A bracket 38 may mount to the base 32 to support the motor 36. Alternative support configurations, however, may be used for the drive mechanism 36 and pump 10. For example, the motor can mount onto the pump via a C-face mount, as is known in the art.
 The pump 10 has a main housing that includes a hub 40 and a front cover 42 that is assembled to the hub by a series of bolts 44 or other suitable means. The pump has a first or inlet side 46 and a second or outlet side 48. A sensor assembly 50 may be provided for purposes that will be further described hereinafter and may mount to the hub 40 or other convenient location.
 Referring to FIG. 3, a drive shaft assembly 52 can be used to couple the pump 10 to the motor 36 (FIG. 1). The drive shaft assembly 52 includes a drive shaft 54 that extends out of the hub 40 and can be appropriately adapted to connect or operably couple to the drive mechanism 36. A fluid inlet bolt 56 is assembled to the hub 40 on the first or inlet side 46 of the pump 10. A supply hose or line (not shown) may connect to the inlet bolt 56 from a fluid source that is to be pumped (not shown). A cap 58 is assembled on the second or outlet side 48 of the pump 10. The cap 58 includes or communicates with an outlet 60 (FIG. 2) through which the pumped fluid may exit or be discharged from the pump 10. One or more removable plugs 62 are provided in respective bores 64 that extend through the hub 40 wall. Removing the plugs 62 provides access to the pump 10 for draining or adding lubricating oil.
 FIG. 4 illustrates the inlet side 46 of the pump 10 and is provided primarily to show the section lines for FIGS. 5, 8 and 13 where FIG. 5 and FIG. 13 are taken along the line 5-5 and FIG. 8 is taken on line 8-8. FIG. 5 and FIG. 13, though taken along the same section line, illustrate the pump 10 with the cylinder block 18 at different rotational positions relative to the valve arrangement 22, as will be described hereinafter.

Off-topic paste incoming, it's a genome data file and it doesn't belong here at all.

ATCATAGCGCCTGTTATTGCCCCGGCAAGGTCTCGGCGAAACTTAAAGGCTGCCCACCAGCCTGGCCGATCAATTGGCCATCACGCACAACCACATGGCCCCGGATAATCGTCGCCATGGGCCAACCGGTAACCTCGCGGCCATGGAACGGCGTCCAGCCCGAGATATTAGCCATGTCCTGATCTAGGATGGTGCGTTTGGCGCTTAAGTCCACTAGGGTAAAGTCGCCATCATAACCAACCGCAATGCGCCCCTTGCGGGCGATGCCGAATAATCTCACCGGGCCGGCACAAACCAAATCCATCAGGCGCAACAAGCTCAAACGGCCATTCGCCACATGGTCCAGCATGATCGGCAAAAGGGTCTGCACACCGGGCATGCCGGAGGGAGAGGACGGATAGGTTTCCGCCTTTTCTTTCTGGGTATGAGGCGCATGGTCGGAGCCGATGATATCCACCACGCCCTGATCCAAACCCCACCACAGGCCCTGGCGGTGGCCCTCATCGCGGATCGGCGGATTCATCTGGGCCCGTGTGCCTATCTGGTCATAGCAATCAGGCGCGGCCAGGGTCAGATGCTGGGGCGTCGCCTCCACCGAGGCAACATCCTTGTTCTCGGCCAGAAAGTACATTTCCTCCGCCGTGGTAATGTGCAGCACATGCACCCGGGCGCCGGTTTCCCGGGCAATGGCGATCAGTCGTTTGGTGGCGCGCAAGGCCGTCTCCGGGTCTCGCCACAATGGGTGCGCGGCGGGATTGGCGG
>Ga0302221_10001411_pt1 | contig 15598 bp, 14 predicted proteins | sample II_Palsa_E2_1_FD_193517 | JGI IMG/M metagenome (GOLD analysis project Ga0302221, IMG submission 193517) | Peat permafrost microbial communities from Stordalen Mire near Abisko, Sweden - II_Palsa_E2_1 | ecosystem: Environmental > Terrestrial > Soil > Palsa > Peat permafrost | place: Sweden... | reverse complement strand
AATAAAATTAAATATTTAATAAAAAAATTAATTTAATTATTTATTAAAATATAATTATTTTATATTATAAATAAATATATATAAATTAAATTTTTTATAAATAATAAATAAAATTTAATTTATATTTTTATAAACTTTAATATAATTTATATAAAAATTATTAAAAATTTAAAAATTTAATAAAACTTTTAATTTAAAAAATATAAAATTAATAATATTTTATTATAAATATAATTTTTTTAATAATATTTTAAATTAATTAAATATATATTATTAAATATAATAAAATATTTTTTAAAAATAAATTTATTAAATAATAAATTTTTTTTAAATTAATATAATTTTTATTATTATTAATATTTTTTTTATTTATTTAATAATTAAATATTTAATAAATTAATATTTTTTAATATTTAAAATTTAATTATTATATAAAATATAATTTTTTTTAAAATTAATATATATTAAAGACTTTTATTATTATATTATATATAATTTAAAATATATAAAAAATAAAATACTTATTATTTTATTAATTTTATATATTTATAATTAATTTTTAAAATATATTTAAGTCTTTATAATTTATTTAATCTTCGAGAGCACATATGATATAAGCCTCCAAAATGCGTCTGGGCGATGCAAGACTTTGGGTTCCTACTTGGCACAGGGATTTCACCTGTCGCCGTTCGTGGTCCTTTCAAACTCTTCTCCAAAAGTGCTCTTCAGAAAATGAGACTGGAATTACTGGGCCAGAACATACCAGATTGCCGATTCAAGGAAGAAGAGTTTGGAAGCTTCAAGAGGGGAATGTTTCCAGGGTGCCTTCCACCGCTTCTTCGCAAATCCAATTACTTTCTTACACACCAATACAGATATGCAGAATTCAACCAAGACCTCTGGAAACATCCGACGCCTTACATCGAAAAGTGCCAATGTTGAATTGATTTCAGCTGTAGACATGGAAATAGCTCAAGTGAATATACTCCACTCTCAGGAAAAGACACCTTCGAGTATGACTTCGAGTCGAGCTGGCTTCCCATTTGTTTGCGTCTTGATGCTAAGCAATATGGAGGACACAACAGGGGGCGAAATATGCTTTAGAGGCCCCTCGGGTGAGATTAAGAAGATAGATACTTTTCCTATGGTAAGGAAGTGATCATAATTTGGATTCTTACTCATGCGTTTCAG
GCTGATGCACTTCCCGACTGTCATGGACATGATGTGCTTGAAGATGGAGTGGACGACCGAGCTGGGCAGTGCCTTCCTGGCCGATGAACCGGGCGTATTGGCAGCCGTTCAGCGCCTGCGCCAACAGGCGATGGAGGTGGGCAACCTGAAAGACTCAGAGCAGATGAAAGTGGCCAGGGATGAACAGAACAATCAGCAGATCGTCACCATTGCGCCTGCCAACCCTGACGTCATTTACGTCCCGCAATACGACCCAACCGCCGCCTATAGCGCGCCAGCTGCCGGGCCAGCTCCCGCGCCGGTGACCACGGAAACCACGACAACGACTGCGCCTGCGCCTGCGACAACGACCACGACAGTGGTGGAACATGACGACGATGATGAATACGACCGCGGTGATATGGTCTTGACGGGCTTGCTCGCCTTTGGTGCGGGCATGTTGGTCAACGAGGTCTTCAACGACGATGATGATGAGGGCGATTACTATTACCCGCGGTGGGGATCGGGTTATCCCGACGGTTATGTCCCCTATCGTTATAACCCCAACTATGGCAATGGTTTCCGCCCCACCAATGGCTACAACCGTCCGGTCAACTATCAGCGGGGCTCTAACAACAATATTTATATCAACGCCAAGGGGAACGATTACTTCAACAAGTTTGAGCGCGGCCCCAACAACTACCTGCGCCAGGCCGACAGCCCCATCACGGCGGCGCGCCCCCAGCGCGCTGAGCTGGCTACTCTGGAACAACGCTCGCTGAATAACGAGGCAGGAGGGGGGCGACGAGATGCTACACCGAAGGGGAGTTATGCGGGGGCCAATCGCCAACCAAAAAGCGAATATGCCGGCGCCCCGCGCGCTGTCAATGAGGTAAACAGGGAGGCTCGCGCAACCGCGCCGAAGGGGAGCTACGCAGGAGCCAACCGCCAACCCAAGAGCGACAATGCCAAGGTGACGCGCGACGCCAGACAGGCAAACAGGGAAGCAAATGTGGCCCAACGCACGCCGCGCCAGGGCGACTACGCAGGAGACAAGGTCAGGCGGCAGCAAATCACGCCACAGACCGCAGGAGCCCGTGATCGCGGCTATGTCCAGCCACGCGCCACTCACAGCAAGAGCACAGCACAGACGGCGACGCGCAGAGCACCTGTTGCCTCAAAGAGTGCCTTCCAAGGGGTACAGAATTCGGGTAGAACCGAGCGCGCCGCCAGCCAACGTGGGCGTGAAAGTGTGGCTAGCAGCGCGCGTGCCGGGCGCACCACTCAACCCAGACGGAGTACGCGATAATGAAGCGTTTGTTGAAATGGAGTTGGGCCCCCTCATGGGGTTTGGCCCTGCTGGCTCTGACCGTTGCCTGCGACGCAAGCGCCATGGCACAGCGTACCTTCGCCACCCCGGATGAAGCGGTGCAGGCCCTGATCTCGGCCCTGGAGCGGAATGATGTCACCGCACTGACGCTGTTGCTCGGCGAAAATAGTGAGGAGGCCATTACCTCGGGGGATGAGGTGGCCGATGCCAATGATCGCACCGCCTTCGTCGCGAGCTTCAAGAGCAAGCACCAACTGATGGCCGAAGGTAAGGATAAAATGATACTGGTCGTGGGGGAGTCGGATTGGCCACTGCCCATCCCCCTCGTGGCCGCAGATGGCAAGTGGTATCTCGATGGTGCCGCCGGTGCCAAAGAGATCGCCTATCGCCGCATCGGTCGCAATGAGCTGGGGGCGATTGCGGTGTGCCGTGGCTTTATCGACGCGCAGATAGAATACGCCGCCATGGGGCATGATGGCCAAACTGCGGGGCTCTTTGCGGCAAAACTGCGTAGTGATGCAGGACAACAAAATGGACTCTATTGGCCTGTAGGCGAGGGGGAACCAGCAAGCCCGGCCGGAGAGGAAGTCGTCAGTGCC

The drive shaft assembly 52 connects to the inlet side 46 of the pump 10 via a series of bolts 66. Dowel pins or drive keys 68 may be provided on the drive shaft 54 to impart positive drive from the drive mechanism 36. A series of bolt holes 70 may be provided for mounting the pump 10 on the support frame 32, such as by the vertical mounting plate 34 (FIG. 1). Dowel pins 72 may be provided to assure proper alignment of the pump 10 when mounted on the plate 34.
 With reference to FIG. 5, the drive shaft 54 is rotatable about an axis 74 and journals a roller bearing 76. The drive shaft 54 includes a drive gear 78 that meshes with a rotatably mounted driven gear 80. The driven gear 80 includes two counterbores 82 that each retain a first end of a drive pin 84. Screws 86 or other suitable manner of attachment connect the driven gear 80 to the drive pins 84. The drive pins 84 extend forward, towards the outlet side 48 of the pump 10, and are received in respective bushings 88. The bushings 88 are disposed in through holes 90 in the rotatably mounted cylinder block 18. Snap rings 92 or other suitable means are used to retain the drive pins 84 in the bushings 88.
 The driven gear 80 rotatably mounts on a roller bearing assembly 94 that journals a bearing shaft 96. A thrust bearing 98 is provided between the back face 100 of the driven gear 80 and an inner wall bearing surface 102 of the hub 40. The thrust bearing 98 prevents contact between the driven gear 80 and the hub 40 resulting from axial movement of the gear. The mounting of the gears, bearings, and bearing shaft in the manner described, minimizes axial load on the pump 10. Moreover, by separating the gear drive function from the cylinder block 18, via use of the drive pins 84, radial loads on the cylinder block 18 are avoided.